This can also present a challenge for condensation. In the morning, warm moist air from the environment may enter the cabinet and contact the batteries, that have been cooling all night. This humid air may condense water onto the sensitive electronics inside the battery due to the temperature difference. Condensation on electronics may alter the functionality or damage the components of the battery over time. Active cooling, where air is passed over the electronics and cells, also has the advantage of keeping the electronics temperature the same as the air temperature, thus preventing condensation.
In summary, there are many rack-mount UPS solutions available on the market. Before selecting a manufacturer or model, you should perform a power study on your data center equipment to assess the power needed to sustain operations during a power loss, runtime required, determine the type of environment you will be operating in and determine how heat may play a factor in your decision. Armed with this data, you can assess critical features like the Lithium-ion battery chemistry, passive and active cooling features, and chemistry traits offered by available solutions. Once you have factored these features into your selection criteria, the subsequent list of viable manufacturers and UPS models will ensure the selected UPS provides the needed power during outages.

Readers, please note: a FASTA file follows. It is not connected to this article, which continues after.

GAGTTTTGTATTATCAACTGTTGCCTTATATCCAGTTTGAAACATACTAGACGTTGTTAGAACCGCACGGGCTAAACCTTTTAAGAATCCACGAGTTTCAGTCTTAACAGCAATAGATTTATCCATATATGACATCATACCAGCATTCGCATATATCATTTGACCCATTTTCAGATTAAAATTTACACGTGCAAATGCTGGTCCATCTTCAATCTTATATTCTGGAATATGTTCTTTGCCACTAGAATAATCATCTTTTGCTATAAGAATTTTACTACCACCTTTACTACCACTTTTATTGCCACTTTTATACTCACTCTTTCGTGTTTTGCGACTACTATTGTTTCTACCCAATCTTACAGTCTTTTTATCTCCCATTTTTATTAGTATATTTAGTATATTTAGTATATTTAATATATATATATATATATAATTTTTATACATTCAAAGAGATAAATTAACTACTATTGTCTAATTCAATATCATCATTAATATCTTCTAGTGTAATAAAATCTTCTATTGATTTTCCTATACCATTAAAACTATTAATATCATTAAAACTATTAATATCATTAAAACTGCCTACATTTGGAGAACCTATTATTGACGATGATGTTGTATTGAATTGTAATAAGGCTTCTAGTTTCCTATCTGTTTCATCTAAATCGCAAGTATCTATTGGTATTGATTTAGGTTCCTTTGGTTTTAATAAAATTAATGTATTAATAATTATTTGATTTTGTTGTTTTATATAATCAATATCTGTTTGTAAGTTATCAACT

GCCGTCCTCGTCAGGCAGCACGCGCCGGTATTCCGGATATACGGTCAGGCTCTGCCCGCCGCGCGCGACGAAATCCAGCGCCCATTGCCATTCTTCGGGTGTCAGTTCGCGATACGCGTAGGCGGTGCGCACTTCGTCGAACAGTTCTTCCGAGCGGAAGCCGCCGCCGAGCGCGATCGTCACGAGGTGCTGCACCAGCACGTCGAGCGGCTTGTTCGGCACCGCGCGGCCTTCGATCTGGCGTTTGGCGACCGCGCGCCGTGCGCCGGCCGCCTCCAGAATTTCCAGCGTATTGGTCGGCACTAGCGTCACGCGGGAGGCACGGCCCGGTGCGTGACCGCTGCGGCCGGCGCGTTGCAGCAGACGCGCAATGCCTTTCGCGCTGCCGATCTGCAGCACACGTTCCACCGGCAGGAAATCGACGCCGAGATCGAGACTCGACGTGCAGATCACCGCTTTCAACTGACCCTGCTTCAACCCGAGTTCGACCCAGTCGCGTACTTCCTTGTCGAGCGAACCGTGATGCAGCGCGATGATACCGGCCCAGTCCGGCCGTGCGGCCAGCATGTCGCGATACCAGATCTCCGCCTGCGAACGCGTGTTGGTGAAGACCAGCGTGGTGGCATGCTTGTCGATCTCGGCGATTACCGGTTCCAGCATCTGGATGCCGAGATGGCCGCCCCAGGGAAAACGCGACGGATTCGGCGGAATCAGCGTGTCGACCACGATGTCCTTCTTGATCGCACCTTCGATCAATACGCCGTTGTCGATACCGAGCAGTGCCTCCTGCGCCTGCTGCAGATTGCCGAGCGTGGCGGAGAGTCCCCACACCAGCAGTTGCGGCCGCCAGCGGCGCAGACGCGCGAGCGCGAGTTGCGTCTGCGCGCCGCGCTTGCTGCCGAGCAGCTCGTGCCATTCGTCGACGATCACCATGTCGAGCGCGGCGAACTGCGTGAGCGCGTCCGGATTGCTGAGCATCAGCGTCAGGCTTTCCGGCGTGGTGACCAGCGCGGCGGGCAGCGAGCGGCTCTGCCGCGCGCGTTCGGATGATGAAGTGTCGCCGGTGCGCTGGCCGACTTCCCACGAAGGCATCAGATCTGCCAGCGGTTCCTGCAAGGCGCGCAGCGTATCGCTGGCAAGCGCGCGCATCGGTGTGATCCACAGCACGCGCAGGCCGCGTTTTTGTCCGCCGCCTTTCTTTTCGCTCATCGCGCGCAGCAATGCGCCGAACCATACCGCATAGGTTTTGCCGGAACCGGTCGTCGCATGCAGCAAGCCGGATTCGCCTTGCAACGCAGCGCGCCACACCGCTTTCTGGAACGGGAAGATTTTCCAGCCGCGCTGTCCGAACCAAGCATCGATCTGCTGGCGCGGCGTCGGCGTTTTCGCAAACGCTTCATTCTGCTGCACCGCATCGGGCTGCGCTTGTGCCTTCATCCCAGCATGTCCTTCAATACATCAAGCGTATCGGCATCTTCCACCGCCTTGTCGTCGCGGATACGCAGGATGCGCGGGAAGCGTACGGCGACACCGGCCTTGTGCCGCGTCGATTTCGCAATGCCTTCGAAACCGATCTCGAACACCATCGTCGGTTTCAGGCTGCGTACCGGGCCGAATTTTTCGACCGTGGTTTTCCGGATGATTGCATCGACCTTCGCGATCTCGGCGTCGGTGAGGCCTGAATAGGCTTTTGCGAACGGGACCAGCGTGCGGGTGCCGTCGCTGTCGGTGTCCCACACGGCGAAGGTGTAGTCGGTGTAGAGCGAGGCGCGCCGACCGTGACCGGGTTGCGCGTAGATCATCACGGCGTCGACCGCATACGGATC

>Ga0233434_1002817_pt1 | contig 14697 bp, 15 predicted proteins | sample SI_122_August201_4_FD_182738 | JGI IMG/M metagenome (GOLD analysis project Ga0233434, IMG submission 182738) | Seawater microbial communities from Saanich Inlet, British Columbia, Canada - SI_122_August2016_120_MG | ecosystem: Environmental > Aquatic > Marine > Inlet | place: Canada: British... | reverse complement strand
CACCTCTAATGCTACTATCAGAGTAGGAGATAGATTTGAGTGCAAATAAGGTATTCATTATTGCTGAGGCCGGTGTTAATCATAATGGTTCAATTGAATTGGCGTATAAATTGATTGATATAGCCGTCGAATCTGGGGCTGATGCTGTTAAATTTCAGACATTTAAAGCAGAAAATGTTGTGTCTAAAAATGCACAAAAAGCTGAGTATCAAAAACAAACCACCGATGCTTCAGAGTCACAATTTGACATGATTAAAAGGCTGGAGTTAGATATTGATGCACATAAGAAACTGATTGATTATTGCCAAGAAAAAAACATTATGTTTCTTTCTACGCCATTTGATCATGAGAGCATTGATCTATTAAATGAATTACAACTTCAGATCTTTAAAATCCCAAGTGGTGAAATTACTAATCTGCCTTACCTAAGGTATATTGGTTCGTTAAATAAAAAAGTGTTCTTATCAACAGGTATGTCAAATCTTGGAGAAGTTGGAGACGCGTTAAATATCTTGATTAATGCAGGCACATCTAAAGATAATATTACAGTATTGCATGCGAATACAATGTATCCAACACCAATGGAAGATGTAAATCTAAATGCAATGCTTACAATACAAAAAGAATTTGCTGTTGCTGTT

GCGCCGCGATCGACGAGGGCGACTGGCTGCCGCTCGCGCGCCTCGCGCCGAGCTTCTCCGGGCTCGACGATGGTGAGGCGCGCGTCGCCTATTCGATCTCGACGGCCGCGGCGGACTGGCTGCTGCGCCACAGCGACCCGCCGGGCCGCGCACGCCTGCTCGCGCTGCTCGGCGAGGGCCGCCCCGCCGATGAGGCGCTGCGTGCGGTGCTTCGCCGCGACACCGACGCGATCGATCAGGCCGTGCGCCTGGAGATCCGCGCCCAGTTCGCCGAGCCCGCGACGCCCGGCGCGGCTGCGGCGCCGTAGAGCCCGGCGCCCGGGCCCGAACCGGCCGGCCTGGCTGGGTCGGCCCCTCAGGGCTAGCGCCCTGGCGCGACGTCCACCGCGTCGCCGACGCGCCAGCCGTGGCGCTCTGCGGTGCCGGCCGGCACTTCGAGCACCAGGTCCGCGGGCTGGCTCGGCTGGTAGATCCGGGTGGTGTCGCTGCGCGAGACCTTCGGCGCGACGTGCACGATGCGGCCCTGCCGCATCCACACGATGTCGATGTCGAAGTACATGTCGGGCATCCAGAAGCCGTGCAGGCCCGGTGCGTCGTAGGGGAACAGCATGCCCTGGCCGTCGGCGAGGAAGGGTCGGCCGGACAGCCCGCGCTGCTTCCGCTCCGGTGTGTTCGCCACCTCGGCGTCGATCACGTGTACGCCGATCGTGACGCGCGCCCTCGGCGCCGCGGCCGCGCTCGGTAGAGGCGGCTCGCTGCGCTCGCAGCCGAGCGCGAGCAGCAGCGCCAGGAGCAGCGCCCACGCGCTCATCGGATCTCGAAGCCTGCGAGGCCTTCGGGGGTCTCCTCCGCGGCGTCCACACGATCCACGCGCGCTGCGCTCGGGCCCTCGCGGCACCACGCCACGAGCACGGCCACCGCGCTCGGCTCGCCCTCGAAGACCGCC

Jeffrey VanZwol is the Chief Marketing Officer with Green Cubes Technology. Jeffrey’s range of experience includes engineered power solutions for Original Equipment Manufacturers (OEM) and Fortune 1000 enterprise customers. Prior to joining Green Cubes, Jeffrey was a senior Marketing executive at Inventus Power and Micro Power Electronics, as well as Alcatel (Newbridge Networks division) and ADC Telecom.